Cleaving: A Story of Marriage, Meat, and Obsession
by Julie Powell
Reviewed by Nicole Chvatal
Julie Powell's latest book, Cleaving: A Story of Marriage, Meat, and Obsession, picks up where her first memoir, Julie and Julia, left off -- sort of.
The wisecracking, brutally honest Powell is back, except now instead of cooking all the recipes in Julia Child's Mastering the Art of French Cooking, she's learning how to debone turkeys and hacking up beef at a butcher shop in upstate New York. Oh, and she cheated on her husband. Wait -- what?
It's true, but before we get to those juicy bits, Powell brings us up to speed on how she got into butchering. Once the initial hype of Julie and Julia died down, but before the movie came out, Powell apprenticed for six months at Fleisher's in Kingston, N.Y. In revealing her offbeat infatuation, she admits she's "attracted to a butcher's intimate knowledge. Romantically, I imagine that it's innate, that his nicked hands were born knowing how to slice those whisper-thin cutlets. I'm attracted to his courtly, old-world brand of machismo."
It took a while for Powell to find a butcher's shop that would take her on; most of them didn't need any extra help or seemed like they were on the brink of going out of business. Butchering, she points out, is a dying art. It's also old school and hard-core. Powell's intense approach to her new "obsession" of meat is downright scientific at times.
Armed with a boning knife and a meat hook, she tells, in gory detail, how to rip apart a pig and turn it into pork chops. She boils down the pig's head to make headcheese and is up to her elbows in ground pork making sausages. It's all gross and strangely fascinating. Powell, being the cheeky writer she is, hilariously alludes to Jack the Ripper and The Silence of the Lambs while popping out ham hocks and bone marrow.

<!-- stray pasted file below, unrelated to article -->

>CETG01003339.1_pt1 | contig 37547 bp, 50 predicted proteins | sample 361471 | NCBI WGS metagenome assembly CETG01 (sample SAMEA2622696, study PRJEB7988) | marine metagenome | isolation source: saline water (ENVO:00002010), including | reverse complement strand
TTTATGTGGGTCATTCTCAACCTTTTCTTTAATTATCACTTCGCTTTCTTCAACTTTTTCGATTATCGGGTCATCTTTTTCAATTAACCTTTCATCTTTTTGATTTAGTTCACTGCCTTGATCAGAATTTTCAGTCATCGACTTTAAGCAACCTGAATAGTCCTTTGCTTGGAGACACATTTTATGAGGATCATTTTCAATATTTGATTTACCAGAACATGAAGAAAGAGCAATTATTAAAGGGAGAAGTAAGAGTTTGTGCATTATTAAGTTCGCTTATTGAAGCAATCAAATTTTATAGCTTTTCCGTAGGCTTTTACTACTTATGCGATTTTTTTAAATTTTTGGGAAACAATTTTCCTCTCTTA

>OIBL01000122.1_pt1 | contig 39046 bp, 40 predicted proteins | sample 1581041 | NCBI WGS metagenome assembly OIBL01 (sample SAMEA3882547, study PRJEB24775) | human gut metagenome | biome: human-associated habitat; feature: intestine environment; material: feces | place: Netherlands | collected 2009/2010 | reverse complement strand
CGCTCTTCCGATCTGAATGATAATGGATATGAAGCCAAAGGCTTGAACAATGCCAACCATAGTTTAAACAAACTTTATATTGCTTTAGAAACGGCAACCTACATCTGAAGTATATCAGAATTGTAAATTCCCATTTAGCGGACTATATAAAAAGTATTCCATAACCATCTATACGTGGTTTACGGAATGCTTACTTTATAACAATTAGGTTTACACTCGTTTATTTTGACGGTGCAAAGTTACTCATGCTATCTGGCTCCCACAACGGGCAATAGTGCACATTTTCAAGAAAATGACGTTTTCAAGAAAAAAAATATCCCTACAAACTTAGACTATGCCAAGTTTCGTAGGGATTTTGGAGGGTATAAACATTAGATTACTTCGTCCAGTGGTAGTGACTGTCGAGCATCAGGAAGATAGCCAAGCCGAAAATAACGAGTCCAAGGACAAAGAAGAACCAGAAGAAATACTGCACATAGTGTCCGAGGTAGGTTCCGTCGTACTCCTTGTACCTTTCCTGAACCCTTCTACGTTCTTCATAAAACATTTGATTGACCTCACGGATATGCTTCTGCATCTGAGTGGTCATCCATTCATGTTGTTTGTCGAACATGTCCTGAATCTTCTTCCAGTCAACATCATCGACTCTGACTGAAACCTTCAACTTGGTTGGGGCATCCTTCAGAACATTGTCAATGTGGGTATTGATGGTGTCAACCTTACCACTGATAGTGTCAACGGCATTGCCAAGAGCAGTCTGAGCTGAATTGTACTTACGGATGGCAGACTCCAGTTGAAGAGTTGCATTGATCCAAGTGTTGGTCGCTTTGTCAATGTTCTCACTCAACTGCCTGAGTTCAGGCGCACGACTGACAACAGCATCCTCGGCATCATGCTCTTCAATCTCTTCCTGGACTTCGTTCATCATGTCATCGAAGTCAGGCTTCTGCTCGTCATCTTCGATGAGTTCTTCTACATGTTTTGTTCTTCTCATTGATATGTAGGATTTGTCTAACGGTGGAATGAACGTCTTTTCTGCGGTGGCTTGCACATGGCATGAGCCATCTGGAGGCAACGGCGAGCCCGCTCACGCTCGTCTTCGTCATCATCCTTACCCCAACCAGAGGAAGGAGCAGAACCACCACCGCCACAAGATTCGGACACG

She comes home with plenty of meat from the shop, and the recipes included in the book are a nice touch. But in between removing livers and debating the merits of tenderloins, Powell reveals that she's had a two-year extramarital affair. Cleaving essentially begins when her affair ends and she's an emotional wreck. She also admits to liking it kinky in the bedroom; for the sake of disclosure, there is no denying that Powell's sex life plays a big role in this book.
When the apprenticeship is over, Powell's marriage is still on the rocks and she hasn't found inner peace. A co-worker suggests a solo trip around the world to learn more about butchery, so Powell travels to Buenos Aires, Ukraine and Tanzania. We learn some colorful bits about Argentine cattle farms and Maasai rituals, but this part of Cleaving loses steam as it essentially becomes a backpacking trip cliche.
The good stuff comes from Powell's time at Fleisher's. She doesn't say if any of the staffers ever knew who she was, but seemingly Powell never wore her fame like a badge during her apprenticeship. Instead, she's raw and complicated in trying to piece herself back together after achieving success. One of the things she learned at Fleisher's was how to tie perfect roasts. It sums up her second memoir quite well: "It is both delicate and, sometimes, painful. The twine can bite into fingers, cut off circulation, but the swirling motions as I quickly make the knot and pull it tight are graceful and feminine."